The inventive work of the artisans who dressed the court of Philip IV has always been visible in Diego Velázquez’s court portraits, yet the tailors, embroiderers, farthingale-makers, shoemakers, and their colleagues have long been forgotten, largely ignored by historians and art historians. None of the garments that they made have survived the centuries, and Velázquez—who enjoyed a monopoly over court portraiture—is an unreliable narrator when it comes to fashion. In this lecture, I use extensive archival documentation to reconstruct the life and work of a court tailor named Mateo Aguado who dressed the Infanta Margarita (best known as the central character in Las Meninas) and many of Velázquez’s other well-known sitters in a career that spanned over forty years. While making the case for recognizing a previously anonymous artisan as a significant creative force, this talk also offers new insights into Velázquez’s approach to the fashions that feature so prominently in his most iconic paintings.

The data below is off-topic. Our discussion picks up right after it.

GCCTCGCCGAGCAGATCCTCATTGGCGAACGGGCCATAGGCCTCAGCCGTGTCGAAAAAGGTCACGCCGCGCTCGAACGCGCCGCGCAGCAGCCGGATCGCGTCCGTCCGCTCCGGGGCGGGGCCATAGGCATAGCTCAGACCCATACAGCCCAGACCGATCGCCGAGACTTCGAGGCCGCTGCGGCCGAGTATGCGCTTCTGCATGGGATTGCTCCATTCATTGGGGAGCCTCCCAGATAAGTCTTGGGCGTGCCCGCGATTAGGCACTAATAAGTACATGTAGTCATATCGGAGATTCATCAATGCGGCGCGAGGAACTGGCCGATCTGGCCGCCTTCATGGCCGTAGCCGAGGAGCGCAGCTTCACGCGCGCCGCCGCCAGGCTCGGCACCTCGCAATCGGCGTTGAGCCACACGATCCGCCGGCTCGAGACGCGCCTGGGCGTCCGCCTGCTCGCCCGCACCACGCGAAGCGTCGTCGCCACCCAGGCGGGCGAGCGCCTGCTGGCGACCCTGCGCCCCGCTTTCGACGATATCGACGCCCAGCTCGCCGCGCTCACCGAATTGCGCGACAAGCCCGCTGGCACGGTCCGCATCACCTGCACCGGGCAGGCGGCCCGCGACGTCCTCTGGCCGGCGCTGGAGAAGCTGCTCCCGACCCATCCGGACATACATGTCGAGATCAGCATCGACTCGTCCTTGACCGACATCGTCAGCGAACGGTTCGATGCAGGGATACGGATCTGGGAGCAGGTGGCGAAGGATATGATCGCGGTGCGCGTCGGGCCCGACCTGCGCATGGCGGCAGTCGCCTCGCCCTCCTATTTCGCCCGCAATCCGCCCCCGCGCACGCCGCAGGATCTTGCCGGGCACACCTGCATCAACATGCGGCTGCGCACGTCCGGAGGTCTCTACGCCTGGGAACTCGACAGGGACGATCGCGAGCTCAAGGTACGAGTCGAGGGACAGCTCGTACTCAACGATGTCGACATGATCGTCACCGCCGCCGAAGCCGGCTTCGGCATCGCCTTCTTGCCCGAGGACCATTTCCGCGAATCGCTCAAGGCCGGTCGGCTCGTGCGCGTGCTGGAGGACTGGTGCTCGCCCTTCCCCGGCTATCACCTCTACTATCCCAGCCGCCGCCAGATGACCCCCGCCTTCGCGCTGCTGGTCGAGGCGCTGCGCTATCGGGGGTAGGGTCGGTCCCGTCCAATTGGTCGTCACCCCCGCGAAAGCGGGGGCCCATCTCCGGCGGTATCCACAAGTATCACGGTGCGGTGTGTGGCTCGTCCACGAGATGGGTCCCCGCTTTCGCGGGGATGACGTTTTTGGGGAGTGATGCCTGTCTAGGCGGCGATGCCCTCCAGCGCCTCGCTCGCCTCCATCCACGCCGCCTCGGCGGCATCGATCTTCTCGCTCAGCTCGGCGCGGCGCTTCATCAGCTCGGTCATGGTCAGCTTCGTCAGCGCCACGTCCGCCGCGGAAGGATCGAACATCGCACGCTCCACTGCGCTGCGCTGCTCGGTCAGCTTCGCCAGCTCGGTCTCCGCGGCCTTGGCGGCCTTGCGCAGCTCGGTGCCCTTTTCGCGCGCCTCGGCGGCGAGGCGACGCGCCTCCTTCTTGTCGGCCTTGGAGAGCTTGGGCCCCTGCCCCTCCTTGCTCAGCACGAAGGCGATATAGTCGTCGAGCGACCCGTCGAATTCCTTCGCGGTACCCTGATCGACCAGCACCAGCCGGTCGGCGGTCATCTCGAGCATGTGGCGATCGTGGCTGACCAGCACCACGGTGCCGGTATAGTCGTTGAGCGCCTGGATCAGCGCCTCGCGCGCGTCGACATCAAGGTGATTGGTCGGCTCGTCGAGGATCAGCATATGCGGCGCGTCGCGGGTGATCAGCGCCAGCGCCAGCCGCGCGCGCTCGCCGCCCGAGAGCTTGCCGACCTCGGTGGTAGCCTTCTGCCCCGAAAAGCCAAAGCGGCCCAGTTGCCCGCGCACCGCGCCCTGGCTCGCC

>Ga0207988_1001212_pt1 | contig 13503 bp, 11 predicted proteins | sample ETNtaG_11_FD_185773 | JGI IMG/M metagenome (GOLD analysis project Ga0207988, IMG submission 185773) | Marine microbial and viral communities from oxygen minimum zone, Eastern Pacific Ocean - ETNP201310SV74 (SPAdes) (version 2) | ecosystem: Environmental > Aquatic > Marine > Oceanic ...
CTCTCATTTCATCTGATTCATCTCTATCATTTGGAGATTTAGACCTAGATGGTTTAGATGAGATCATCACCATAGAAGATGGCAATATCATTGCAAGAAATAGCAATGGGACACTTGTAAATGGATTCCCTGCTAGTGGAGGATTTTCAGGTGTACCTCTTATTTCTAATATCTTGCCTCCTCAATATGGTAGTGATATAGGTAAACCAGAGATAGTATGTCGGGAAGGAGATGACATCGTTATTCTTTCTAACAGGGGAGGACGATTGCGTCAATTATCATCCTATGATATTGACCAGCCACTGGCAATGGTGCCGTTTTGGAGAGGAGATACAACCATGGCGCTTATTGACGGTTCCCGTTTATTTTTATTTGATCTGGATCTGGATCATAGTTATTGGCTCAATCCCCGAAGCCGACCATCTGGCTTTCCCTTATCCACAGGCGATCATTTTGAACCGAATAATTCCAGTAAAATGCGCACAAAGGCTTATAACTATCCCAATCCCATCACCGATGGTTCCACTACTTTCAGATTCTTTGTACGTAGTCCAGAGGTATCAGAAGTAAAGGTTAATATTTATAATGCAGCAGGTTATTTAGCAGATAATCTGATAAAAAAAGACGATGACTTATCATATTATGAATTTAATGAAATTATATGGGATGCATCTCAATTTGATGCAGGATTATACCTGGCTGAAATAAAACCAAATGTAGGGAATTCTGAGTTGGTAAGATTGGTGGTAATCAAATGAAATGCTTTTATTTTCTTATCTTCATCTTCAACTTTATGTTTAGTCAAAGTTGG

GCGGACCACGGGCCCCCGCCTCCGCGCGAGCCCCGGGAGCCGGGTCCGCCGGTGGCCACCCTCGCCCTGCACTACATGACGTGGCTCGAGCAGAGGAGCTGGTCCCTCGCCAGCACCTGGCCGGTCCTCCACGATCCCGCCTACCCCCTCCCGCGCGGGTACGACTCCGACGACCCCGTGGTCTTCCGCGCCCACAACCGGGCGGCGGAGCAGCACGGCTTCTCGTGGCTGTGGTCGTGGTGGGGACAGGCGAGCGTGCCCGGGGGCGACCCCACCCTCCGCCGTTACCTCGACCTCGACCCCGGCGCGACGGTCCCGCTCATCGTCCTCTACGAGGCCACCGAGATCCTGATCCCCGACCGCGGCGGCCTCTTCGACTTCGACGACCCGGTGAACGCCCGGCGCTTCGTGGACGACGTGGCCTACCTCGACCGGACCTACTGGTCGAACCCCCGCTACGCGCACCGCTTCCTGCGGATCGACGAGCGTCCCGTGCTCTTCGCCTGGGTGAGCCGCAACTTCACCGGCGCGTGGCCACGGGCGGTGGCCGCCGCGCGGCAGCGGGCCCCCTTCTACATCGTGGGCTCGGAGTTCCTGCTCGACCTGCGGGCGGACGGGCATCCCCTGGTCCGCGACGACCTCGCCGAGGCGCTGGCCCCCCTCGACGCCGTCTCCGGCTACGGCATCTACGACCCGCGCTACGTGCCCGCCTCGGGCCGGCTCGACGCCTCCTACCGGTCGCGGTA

At this time, we can only invite PU ID holders to the lecture due to health precautions.